New football rules lead to fewer injuries
USA Football, the national administrative body for amateur football, announced on Jan. 31 that it will introduce new rules to the game in order to create safer regulations for children who are involved in the sport. Numerous parents expressed concerns about the sport being too dangerous for children to play and implored that it be revamped.
The organization will implement these regulations within a limited number of leagues in a series of trials later this year. The rules will include a smaller playing field that will span 40 yards by 35 yards, a seven-player limit on the field, no special teams and authorized position rotations. Coaches will be mandated to line up athletes of similar size together and two coaches will be permitted on the field to manage plays and direct athletes.
These critical actions result from alarming research that confirms just how harmful football can be to any player. Jeff Miller, senior vice president for health and safety to the NFL, admitted to the U.S. House Committee on Energy and Commerce on Jan. 31 that there is a direct correlation between head trauma and chronic traumatic encephalopathy induced by vigorous play in football.
This was the first time an NFL executive acknowledged football’s relationship with the detrimental brain disease CTE. The NFL executive sourced his data from Dr. Ann McKee, a Boston University neuropathologist who identified CTE in 176 athletes, including 90 out of 94 former NFL players, 45 out of 55 college players and six out of 26 high school players.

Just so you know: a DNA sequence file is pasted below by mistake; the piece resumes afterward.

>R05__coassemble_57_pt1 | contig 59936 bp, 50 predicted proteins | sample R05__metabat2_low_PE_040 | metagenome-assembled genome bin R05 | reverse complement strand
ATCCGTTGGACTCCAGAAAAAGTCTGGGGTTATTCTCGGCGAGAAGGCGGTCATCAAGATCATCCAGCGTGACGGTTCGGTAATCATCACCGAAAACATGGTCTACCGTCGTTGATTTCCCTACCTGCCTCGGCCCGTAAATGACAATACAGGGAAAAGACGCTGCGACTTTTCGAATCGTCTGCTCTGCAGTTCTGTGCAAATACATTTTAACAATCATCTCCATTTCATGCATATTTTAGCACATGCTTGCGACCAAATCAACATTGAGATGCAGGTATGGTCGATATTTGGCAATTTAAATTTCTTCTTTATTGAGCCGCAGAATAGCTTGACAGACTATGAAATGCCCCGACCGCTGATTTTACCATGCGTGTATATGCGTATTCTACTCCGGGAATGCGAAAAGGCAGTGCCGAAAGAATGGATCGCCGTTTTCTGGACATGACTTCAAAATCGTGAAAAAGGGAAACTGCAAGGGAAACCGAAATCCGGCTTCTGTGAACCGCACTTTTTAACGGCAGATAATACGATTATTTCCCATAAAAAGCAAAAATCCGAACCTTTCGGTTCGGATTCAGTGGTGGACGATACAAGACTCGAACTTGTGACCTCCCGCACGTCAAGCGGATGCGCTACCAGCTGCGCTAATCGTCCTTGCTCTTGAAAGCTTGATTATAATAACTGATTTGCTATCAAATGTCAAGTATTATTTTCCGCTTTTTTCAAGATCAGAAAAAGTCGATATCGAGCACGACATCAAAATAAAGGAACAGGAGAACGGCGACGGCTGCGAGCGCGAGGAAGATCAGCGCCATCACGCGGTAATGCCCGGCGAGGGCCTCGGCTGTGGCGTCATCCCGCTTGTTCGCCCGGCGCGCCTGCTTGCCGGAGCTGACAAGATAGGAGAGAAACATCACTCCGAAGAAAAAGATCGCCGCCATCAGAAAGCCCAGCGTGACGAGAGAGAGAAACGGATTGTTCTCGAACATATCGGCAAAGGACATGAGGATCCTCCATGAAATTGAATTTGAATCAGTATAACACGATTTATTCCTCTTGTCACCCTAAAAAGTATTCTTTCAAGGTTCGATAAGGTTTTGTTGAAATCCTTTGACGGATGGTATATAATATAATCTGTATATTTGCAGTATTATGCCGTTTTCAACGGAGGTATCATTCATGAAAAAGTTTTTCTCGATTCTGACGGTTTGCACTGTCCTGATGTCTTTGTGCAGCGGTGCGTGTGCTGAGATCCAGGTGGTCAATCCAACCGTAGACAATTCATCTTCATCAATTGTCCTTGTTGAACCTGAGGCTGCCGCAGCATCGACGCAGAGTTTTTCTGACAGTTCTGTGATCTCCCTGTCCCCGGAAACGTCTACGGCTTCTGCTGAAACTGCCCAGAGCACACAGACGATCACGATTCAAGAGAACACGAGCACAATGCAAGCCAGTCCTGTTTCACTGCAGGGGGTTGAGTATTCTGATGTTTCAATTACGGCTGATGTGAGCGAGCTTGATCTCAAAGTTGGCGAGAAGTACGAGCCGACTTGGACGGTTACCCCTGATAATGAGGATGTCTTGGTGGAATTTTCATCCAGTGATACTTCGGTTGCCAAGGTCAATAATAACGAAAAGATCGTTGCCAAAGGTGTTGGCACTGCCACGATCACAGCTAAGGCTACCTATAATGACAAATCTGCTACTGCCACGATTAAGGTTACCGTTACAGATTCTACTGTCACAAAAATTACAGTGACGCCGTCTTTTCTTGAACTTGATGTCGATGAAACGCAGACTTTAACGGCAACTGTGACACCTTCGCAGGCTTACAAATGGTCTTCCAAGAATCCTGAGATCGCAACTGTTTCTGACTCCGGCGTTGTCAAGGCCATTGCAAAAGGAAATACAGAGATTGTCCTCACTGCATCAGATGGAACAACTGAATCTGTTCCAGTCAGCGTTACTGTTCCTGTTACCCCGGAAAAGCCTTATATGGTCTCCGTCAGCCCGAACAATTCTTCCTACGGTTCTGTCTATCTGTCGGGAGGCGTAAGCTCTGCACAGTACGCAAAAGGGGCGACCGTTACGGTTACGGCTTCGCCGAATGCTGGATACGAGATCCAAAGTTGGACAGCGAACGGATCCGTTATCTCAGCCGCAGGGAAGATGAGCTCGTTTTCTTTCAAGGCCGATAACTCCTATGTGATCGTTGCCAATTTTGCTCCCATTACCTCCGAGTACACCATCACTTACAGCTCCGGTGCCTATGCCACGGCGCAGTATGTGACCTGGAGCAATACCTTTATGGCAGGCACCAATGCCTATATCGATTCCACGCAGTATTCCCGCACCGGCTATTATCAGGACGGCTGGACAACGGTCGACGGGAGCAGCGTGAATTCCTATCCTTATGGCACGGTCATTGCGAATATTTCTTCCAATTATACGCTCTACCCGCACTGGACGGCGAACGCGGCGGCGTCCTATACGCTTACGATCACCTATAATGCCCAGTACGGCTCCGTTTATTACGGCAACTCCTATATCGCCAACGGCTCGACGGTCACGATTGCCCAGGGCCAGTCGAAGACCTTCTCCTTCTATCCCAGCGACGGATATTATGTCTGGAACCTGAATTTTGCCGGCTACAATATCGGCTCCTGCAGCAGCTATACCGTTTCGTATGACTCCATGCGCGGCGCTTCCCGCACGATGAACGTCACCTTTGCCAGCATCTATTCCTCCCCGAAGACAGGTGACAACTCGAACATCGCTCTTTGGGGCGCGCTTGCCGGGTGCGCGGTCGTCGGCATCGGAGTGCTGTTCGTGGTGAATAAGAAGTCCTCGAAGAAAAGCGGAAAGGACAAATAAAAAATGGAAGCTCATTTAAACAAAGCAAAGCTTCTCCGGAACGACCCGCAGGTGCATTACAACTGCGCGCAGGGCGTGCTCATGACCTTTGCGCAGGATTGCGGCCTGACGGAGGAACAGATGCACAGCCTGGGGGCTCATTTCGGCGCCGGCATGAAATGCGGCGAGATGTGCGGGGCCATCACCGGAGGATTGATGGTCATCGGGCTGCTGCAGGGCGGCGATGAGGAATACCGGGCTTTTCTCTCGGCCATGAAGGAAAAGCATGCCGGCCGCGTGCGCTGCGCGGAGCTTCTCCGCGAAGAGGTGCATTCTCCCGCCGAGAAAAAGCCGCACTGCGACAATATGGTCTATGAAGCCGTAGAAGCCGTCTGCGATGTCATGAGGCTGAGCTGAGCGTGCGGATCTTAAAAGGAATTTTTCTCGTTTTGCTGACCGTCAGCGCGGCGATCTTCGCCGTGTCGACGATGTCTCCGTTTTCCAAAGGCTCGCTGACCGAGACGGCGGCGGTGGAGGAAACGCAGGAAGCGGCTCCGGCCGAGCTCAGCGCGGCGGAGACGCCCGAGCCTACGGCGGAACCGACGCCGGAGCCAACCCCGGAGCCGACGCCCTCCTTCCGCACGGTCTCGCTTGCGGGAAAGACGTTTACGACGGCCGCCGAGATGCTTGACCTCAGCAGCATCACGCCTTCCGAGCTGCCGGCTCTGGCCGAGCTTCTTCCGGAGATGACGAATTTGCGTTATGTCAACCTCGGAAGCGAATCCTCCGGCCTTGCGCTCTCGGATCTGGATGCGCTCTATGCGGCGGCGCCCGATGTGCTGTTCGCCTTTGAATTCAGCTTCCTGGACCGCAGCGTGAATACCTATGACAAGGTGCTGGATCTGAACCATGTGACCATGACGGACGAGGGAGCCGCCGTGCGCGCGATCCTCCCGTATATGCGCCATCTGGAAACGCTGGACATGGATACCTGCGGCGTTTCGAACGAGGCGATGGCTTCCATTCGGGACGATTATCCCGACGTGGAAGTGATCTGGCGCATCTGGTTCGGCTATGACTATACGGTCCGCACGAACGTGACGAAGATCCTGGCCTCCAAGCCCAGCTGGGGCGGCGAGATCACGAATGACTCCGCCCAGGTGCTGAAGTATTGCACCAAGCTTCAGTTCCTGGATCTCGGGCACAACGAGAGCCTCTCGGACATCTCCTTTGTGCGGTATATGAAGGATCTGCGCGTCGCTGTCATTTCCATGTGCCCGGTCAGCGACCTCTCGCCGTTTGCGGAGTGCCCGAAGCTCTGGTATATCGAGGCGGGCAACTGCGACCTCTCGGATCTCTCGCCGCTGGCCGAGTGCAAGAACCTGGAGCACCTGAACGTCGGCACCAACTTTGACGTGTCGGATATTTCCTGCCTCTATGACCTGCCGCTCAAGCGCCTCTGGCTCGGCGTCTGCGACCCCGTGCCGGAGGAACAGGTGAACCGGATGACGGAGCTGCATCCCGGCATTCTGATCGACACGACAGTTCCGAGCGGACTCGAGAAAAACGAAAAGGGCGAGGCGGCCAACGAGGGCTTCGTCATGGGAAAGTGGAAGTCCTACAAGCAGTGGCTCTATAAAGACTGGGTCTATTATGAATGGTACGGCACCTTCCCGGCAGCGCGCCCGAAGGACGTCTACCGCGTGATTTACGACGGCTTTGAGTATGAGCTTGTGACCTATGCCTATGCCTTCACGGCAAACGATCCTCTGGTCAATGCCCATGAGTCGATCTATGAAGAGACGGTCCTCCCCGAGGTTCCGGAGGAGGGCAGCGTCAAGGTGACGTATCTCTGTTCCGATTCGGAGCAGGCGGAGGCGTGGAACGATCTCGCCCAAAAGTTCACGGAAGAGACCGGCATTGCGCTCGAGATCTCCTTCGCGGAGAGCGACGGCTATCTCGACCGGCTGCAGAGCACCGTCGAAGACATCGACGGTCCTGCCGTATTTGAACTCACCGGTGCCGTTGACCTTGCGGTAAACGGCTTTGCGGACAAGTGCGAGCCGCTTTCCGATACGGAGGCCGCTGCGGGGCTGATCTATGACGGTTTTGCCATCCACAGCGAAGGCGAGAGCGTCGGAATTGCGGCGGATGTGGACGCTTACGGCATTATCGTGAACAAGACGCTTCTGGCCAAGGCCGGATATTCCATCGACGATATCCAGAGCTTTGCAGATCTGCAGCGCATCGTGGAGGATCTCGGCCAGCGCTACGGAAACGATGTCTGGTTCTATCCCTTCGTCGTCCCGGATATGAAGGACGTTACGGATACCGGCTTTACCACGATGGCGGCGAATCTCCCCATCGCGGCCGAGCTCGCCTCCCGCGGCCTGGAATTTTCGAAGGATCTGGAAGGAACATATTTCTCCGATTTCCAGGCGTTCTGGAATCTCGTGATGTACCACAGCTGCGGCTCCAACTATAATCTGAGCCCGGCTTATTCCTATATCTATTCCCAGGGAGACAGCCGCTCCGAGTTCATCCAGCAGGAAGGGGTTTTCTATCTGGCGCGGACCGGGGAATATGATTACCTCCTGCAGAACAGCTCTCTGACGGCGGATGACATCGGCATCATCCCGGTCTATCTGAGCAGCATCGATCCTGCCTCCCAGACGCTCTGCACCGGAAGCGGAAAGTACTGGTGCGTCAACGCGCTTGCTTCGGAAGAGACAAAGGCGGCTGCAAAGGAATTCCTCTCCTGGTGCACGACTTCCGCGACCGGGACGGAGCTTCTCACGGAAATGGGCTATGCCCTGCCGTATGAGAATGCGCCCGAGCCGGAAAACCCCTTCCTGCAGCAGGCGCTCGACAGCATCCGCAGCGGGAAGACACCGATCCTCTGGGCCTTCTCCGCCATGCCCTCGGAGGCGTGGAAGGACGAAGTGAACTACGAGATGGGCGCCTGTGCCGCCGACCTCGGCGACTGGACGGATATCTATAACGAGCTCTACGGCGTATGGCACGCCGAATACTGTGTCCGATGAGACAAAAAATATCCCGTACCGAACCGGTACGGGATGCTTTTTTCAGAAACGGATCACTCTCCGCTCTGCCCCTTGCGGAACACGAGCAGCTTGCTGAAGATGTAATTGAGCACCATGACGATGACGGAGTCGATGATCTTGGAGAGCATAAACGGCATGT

Medical professionals added that constant staggering jolts can curb the growth of a child’s brain. It is hazardous for linemen to endure frequent punches on almost every play from scrimmage because the impacts affect their lifelong health. Investigators noted that college and professional athletes who begin playing tackle football at a young age have a higher prospect of exhibiting thinking and memory problems as they age.
Participation in the sport has declined as a result. The number of boys aged 6 to 12 playing tackle football has diminished by almost 20 percent since 2009. Schools in Maine, Missouri and New Jersey have abandoned their tackle football programs altogether because of lingering questions regarding safety and a scarcity of athletes.
USA Football’s adjustments will be instrumental in combatting injury. Football is one of the nation’s most beloved sports with a devoted fan base. Athletes deserve the opportunity to safely play the sport that they enjoy. The well-being of young athletes should also be protected and these rules are ultimately a step in the right direction.